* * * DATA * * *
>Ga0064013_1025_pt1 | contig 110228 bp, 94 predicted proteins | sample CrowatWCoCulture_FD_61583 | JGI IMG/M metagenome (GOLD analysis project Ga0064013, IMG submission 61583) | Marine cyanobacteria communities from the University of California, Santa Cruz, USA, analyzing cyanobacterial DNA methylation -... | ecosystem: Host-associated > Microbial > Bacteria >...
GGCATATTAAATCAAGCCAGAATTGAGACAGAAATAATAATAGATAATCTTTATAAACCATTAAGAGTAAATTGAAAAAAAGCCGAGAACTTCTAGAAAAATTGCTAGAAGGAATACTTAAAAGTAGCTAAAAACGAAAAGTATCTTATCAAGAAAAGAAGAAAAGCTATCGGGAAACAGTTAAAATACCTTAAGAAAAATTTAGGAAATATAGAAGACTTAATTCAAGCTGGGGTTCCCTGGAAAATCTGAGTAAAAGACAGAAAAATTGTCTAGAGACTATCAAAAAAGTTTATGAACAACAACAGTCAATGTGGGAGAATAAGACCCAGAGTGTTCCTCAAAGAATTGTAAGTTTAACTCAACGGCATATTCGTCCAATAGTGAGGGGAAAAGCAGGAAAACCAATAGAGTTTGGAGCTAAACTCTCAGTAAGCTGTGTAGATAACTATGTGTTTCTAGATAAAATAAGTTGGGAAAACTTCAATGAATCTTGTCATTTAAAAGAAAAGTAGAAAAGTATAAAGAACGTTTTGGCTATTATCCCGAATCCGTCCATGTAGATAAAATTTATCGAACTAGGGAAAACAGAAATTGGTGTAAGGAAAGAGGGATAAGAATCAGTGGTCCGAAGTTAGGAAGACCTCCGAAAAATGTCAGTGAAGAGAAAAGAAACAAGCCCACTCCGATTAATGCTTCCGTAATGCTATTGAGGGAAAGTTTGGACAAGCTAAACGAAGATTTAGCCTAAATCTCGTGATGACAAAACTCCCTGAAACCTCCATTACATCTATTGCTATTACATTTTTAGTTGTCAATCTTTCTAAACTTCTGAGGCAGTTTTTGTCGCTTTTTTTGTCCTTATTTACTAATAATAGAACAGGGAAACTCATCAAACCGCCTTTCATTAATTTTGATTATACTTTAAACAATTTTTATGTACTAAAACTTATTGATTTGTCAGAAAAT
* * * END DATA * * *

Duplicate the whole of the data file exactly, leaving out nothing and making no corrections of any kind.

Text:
>Ga0064013_1025_pt1 | contig 110228 bp, 94 predicted proteins | sample CrowatWCoCulture_FD_61583 | JGI IMG/M metagenome (GOLD analysis project Ga0064013, IMG submission 61583) | Marine cyanobacteria communities from the University of California, Santa Cruz, USA, analyzing cyanobacterial DNA methylation -... | ecosystem: Host-associated > Microbial > Bacteria >...
GGCATATTAAATCAAGCCAGAATTGAGACAGAAATAATAATAGATAATCTTTATAAACCATTAAGAGTAAATTGAAAAAAAGCCGAGAACTTCTAGAAAAATTGCTAGAAGGAATACTTAAAAGTAGCTAAAAACGAAAAGTATCTTATCAAGAAAAGAAGAAAAGCTATCGGGAAACAGTTAAAATACCTTAAGAAAAATTTAGGAAATATAGAAGACTTAATTCAAGCTGGGGTTCCCTGGAAAATCTGAGTAAAAGACAGAAAAATTGTCTAGAGACTATCAAAAAAGTTTATGAACAACAACAGTCAATGTGGGAGAATAAGACCCAGAGTGTTCCTCAAAGAATTGTAAGTTTAACTCAACGGCATATTCGTCCAATAGTGAGGGGAAAAGCAGGAAAACCAATAGAGTTTGGAGCTAAACTCTCAGTAAGCTGTGTAGATAACTATGTGTTTCTAGATAAAATAAGTTGGGAAAACTTCAATGAATCTTGTCATTTAAAAGAAAAGTAGAAAAGTATAAAGAACGTTTTGGCTATTATCCCGAATCCGTCCATGTAGATAAAATTTATCGAACTAGGGAAAACAGAAATTGGTGTAAGGAAAGAGGGATAAGAATCAGTGGTCCGAAGTTAGGAAGACCTCCGAAAAATGTCAGTGAAGAGAAAAGAAACAAGCCCACTCCGATTAATGCTTCCGTAATGCTATTGAGGGAAAGTTTGGACAAGCTAAACGAAGATTTAGCCTAAATCTCGTGATGACAAAACTCCCTGAAACCTCCATTACATCTATTGCTATTACATTTTTAGTTGTCAATCTTTCTAAACTTCTGAGGCAGTTTTTGTCGCTTTTTTTGTCCTTATTTACTAATAATAGAACAGGGAAACTCATCAAACCGCCTTTCATTAATTTTGATTATACTTTAAACAATTTTTATGTACTAAAACTTATTGATTTGTCAGAAAAT